In this series of articles, we explore a set of use cases that we have encountered in real-world customer deployments of our network detection and response solution, Stamus Security Platform (SSP). In each case we work to explain what we found, how we found it, and why it matters.
We recently made an interesting discovery while helping a customer understand the advanced hunting capabilities of Stamus Security Platform. The customer is a very large financial institution with vast datacenter and remote workforce setups along with multiple customer-facing web and mobile applications. They manage a broad security infrastructure, deploying numerous security solutions from the industry’s top security vendors.
Their network security solution from Stamus Networks is deployed with a mixture of physical and virtual probes along with the hunting and Stamus Security Platform features.
In their environment, many of the clients have short IP leasing times, with most devices changing their IP address every 30 minutes. This makes it nearly impossible to lean heavily on IP addresses for threat detection. So, we were going to need to use a different approach.
We typically identify problems or threats within a few hours of deployment, and this case was no different. Although this dynamic IP environment made the effort a little more difficult.
What We Found and How We Found It
In its guided threat hunting interface, Stamus Security Platform provides a one-click view of common and anomalous policy-related activity. For example, one pre-defined filter set can quickly identify new HTTP or HTTPS proxies seen on the network. As such, it was very easy to zoom in and identify communication through a network proxy application deployed on remote VPN clients from the marketing department and uncover a full application-level communications flow.
In this particular case, one thing that jumped out at us was an encrypted proxy network service appearing in a part of the network where it was not expected. Finding this was made more difficult by the presence of significant remote VPN work. That is because there is less on-premise network visibility and significantly more network chatter.
There are a number of items that made this worth investigating. First, this proxy service had not been noticed before, perhaps because it was not operating full time; second, there did not appear to be a regular time when it was operational; third, it appeared to be associated with a number of different IPs (as they changed often); and finally, it only seemed to be active on an as-needed basis and appeared to be arbitrarily selecting IPs.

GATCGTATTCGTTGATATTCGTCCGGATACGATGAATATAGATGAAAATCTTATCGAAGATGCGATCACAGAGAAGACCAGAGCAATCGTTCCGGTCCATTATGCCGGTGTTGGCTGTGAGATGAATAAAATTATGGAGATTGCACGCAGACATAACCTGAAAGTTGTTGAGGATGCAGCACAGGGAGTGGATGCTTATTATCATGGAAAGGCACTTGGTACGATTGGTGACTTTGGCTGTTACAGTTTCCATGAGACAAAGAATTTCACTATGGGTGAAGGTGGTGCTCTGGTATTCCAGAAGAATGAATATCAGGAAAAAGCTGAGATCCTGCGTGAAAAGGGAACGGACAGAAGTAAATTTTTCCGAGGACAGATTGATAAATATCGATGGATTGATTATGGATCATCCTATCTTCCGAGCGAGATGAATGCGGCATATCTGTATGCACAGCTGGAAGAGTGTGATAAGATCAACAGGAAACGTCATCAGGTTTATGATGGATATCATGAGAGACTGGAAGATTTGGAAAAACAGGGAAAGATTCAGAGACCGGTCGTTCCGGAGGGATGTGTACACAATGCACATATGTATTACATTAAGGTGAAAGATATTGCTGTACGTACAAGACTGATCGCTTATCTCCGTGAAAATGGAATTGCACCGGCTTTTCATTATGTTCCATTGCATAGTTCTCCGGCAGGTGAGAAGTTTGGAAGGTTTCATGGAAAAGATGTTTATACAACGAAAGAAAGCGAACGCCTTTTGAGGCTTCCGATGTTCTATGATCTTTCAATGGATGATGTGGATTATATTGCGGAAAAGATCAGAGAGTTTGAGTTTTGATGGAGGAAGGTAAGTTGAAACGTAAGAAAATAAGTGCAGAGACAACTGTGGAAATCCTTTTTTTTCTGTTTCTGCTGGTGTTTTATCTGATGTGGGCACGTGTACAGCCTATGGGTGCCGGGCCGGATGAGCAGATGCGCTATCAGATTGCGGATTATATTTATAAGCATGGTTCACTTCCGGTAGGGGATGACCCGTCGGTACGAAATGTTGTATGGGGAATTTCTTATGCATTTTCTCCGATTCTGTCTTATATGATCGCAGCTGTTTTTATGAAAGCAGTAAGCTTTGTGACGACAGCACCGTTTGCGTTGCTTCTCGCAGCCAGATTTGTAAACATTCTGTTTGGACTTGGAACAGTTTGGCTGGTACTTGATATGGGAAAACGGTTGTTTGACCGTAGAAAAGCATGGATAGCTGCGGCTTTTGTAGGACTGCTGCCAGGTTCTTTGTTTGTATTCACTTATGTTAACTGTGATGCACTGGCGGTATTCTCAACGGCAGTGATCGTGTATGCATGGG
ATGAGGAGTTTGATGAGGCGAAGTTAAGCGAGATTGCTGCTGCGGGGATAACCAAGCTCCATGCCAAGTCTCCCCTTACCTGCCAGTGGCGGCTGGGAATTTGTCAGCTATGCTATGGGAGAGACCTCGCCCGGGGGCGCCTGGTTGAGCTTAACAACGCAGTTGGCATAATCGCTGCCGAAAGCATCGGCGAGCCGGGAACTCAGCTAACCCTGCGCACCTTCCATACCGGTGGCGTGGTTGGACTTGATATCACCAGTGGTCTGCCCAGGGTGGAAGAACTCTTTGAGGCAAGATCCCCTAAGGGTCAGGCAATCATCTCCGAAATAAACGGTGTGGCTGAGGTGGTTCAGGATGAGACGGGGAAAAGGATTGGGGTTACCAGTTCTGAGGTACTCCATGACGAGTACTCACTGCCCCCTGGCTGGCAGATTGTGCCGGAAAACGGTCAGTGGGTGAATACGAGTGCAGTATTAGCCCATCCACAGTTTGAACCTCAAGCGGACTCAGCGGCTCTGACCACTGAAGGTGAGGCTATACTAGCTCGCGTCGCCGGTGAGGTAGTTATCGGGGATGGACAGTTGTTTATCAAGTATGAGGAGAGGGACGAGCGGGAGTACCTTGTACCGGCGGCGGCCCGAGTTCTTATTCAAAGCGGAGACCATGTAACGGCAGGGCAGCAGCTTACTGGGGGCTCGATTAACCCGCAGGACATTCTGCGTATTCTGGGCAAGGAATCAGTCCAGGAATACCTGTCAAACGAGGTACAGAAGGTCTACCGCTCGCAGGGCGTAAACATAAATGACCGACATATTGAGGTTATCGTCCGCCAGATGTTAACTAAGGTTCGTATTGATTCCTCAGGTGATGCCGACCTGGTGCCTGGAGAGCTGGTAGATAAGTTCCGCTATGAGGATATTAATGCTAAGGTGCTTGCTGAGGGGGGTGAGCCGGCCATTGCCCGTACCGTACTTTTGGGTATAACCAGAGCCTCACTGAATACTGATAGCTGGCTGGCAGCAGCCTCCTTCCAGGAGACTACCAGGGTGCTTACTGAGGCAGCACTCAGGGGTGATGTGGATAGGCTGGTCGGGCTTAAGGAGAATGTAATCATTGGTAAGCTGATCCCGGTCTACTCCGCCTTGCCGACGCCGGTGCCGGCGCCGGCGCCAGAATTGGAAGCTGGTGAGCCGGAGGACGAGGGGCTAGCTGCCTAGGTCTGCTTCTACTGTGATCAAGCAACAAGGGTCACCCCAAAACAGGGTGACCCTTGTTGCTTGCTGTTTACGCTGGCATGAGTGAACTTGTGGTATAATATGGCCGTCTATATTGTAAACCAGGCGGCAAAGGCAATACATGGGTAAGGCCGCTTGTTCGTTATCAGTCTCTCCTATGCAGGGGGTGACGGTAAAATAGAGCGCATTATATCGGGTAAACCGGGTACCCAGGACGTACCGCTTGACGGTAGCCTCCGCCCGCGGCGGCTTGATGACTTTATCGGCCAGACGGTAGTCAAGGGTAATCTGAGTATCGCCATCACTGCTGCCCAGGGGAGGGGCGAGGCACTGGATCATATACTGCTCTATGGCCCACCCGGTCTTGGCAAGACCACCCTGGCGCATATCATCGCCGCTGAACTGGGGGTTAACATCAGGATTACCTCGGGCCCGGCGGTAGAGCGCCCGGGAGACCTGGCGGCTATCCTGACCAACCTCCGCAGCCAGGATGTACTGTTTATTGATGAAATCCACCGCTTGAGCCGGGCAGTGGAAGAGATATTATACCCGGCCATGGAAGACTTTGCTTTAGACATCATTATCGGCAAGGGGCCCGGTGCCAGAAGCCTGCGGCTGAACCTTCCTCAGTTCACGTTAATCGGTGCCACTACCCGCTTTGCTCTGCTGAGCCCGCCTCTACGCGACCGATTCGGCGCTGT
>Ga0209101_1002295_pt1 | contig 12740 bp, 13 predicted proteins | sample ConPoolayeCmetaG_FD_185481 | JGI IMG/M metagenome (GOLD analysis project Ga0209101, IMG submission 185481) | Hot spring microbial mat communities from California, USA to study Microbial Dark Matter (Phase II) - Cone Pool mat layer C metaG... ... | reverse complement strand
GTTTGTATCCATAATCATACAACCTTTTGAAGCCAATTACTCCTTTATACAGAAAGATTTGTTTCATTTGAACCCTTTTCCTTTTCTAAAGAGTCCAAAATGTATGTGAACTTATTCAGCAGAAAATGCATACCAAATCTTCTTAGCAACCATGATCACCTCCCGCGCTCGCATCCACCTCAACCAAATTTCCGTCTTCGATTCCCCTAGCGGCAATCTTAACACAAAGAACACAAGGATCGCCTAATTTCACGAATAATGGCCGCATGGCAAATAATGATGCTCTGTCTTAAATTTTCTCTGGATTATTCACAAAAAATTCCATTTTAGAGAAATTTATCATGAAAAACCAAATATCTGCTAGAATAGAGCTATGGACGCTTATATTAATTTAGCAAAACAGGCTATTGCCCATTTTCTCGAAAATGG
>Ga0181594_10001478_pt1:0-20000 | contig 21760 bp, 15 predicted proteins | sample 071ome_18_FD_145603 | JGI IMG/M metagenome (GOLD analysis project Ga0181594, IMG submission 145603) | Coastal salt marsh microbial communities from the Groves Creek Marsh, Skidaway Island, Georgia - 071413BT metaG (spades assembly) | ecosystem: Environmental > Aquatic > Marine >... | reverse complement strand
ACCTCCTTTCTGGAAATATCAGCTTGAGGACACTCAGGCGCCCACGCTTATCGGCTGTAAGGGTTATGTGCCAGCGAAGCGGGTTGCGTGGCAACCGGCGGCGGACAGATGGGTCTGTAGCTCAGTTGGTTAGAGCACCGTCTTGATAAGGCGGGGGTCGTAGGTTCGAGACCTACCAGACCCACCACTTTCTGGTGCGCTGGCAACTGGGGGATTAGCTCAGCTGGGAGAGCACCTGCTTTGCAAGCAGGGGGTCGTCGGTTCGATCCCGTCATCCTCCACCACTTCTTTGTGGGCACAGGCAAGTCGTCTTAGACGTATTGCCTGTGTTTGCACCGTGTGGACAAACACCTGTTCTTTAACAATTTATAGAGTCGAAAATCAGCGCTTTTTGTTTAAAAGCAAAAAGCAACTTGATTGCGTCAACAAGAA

Using the advanced enrichment and tracking capabilities in Stamus Security Platform, we were able to associate the service with a particular set of clients based on:
- Analysis of encrypted network communication on the service being used (without any regular timing occurrence)
- Organizational context (remote VPN clients, sub department of “marketing” group)
- Track the users/groups logged in (using it)
If we only focused our hunt on IP addresses, this effort would have failed. This is because, as we mentioned earlier, the IPs were changing frequently.
But due to the automation and guidance from Stamus Security Platform, the initial discovery was quite easy.
This discovery triggered an internal investigation that resulted in a simple explanation - a group of engineers had grown frustrated with the complex process of requesting and deploying new services, and they had installed their own “ShadowIT”. Specifically, they temporarily spun up an encrypted proxy service which bypassed the established organizational infrastructure and hence allowed them to download and install any software they wished.
It is interesting to point out that the AV/endpoint protection client was running on the client PC , however the policy was quite allowing.
Why this Matters
What we detected was a very stealthy policy violation that increased the risk and exposure to the organization from unauthorized software installations. While no harm was intended by the group installing the back door, this could just as easily have been exploited by bad actors and used to install malware.
Unfortunately, none of the other systems that were in place were able to unearth this threat.
Hopefully this gives you a taste of how the Stamus Security Platform can help security teams know more, respond sooner, and mitigate the risk to their organizations. If you’d like to learn more about how it might help your organization or schedule a live demonstration, please click on the link below to contact us.